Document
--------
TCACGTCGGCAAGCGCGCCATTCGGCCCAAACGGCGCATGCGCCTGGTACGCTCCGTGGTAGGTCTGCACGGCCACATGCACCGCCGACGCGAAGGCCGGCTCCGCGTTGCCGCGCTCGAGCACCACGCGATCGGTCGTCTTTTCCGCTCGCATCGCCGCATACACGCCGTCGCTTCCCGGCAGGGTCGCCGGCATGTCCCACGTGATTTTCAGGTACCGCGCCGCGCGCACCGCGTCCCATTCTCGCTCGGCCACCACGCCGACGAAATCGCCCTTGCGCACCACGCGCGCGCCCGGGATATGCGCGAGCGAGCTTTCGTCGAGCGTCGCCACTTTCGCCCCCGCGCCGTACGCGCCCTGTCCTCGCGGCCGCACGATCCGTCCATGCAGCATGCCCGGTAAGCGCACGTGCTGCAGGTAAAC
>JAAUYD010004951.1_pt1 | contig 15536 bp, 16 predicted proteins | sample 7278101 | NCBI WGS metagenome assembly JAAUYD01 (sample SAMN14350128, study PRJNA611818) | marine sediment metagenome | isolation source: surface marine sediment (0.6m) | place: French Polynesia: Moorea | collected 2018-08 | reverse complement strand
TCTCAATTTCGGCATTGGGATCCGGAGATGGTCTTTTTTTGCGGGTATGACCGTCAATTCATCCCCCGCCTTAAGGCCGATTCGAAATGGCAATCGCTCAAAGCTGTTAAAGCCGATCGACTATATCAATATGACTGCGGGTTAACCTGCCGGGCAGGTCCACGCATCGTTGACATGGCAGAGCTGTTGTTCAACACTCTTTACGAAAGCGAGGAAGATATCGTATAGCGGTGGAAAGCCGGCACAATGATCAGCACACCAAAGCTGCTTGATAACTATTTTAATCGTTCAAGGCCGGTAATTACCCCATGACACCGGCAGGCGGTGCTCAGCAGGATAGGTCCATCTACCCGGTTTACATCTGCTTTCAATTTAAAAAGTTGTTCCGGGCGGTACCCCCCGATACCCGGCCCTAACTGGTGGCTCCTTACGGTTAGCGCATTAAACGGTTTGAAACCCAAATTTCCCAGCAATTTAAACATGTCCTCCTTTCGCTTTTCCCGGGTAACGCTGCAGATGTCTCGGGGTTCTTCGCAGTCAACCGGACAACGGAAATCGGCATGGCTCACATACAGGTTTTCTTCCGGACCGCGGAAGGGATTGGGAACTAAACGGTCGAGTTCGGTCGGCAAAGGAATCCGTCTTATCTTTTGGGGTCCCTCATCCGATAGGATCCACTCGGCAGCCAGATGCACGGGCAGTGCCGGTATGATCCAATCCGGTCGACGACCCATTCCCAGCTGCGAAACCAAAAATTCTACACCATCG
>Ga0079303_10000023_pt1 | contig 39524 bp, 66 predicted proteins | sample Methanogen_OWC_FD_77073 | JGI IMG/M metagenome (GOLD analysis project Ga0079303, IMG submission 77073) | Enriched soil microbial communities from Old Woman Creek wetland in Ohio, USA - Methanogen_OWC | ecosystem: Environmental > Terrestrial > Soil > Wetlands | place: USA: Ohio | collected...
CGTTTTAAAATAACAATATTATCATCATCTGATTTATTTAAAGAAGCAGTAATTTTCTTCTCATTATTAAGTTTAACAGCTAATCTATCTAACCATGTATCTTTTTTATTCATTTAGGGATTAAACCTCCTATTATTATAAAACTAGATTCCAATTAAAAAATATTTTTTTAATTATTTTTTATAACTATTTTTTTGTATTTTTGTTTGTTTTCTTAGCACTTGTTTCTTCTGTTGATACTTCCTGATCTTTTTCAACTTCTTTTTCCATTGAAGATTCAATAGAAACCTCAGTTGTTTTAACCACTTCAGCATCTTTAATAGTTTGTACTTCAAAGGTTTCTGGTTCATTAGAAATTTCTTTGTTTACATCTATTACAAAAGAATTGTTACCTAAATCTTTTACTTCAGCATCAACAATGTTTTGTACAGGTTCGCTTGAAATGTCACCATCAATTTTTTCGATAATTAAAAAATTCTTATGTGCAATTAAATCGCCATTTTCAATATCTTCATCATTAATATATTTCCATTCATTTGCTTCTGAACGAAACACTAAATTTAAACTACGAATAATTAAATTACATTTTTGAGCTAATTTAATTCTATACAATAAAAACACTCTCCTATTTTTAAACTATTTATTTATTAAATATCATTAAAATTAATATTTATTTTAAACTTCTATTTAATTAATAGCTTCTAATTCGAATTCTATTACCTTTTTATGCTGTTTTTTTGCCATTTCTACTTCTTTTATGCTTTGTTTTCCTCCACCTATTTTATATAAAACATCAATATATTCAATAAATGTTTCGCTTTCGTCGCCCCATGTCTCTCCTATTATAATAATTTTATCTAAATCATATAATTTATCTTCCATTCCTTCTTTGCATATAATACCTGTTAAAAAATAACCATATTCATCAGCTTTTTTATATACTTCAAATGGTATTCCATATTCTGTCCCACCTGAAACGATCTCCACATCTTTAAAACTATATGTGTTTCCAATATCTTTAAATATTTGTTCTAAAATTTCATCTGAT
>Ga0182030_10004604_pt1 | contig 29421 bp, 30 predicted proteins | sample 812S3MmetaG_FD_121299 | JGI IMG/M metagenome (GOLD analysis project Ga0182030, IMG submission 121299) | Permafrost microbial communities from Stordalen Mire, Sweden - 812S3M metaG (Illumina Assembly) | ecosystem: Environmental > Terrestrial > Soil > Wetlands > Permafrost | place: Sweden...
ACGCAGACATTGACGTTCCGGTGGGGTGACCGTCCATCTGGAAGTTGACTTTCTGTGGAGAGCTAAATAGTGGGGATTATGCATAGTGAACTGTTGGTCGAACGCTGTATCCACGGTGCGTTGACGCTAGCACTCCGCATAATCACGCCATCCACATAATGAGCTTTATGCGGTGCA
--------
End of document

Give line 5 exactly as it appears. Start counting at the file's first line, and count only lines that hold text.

CGTTTTAAAATAACAATATTATCATCATCTGATTTATTTAAAGAAGCAGTAATTTTCTTCTCATTATTAAGTTTAACAGCTAATCTATCTAACCATGTATCTTTTTTATTCATTTAGGGATTAAACCTCCTATTATTATAAAACTAGATTCCAATTAAAAAATATTTTTTTAATTATTTTTTATAACTATTTTTTTGTATTTTTGTTTGTTTTCTTAGCACTTGTTTCTTCTGTTGATACTTCCTGATCTTTTTCAACTTCTTTTTCCATTGAAGATTCAATAGAAACCTCAGTTGTTTTAACCACTTCAGCATCTTTAATAGTTTGTACTTCAAAGGTTTCTGGTTCATTAGAAATTTCTTTGTTTACATCTATTACAAAAGAATTGTTACCTAAATCTTTTACTTCAGCATCAACAATGTTTTGTACAGGTTCGCTTGAAATGTCACCATCAATTTTTTCGATAATTAAAAAATTCTTATGTGCAATTAAATCGCCATTTTCAATATCTTCATCATTAATATATTTCCATTCATTTGCTTCTGAACGAAACACTAAATTTAAACTACGAATAATTAAATTACATTTTTGAGCTAATTTAATTCTATACAATAAAAACACTCTCCTATTTTTAAACTATTTATTTATTAAATATCATTAAAATTAATATTTATTTTAAACTTCTATTTAATTAATAGCTTCTAATTCGAATTCTATTACCTTTTTATGCTGTTTTTTTGCCATTTCTACTTCTTTTATGCTTTGTTTTCCTCCACCTATTTTATATAAAACATCAATATATTCAATAAATGTTTCGCTTTCGTCGCCCCATGTCTCTCCTATTATAATAATTTTATCTAAATCATATAATTTATCTTCCATTCCTTCTTTGCATATAATACCTGTTAAAAAATAACCATATTCATCAGCTTTTTTATATACTTCAAATGGTATTCCATATTCTGTCCCACCTGAAACGATCTCCACATCTTTAAAACTATATGTGTTTCCAATATCTTTAAATATTTGTTCTAAAATTTCATCTGAT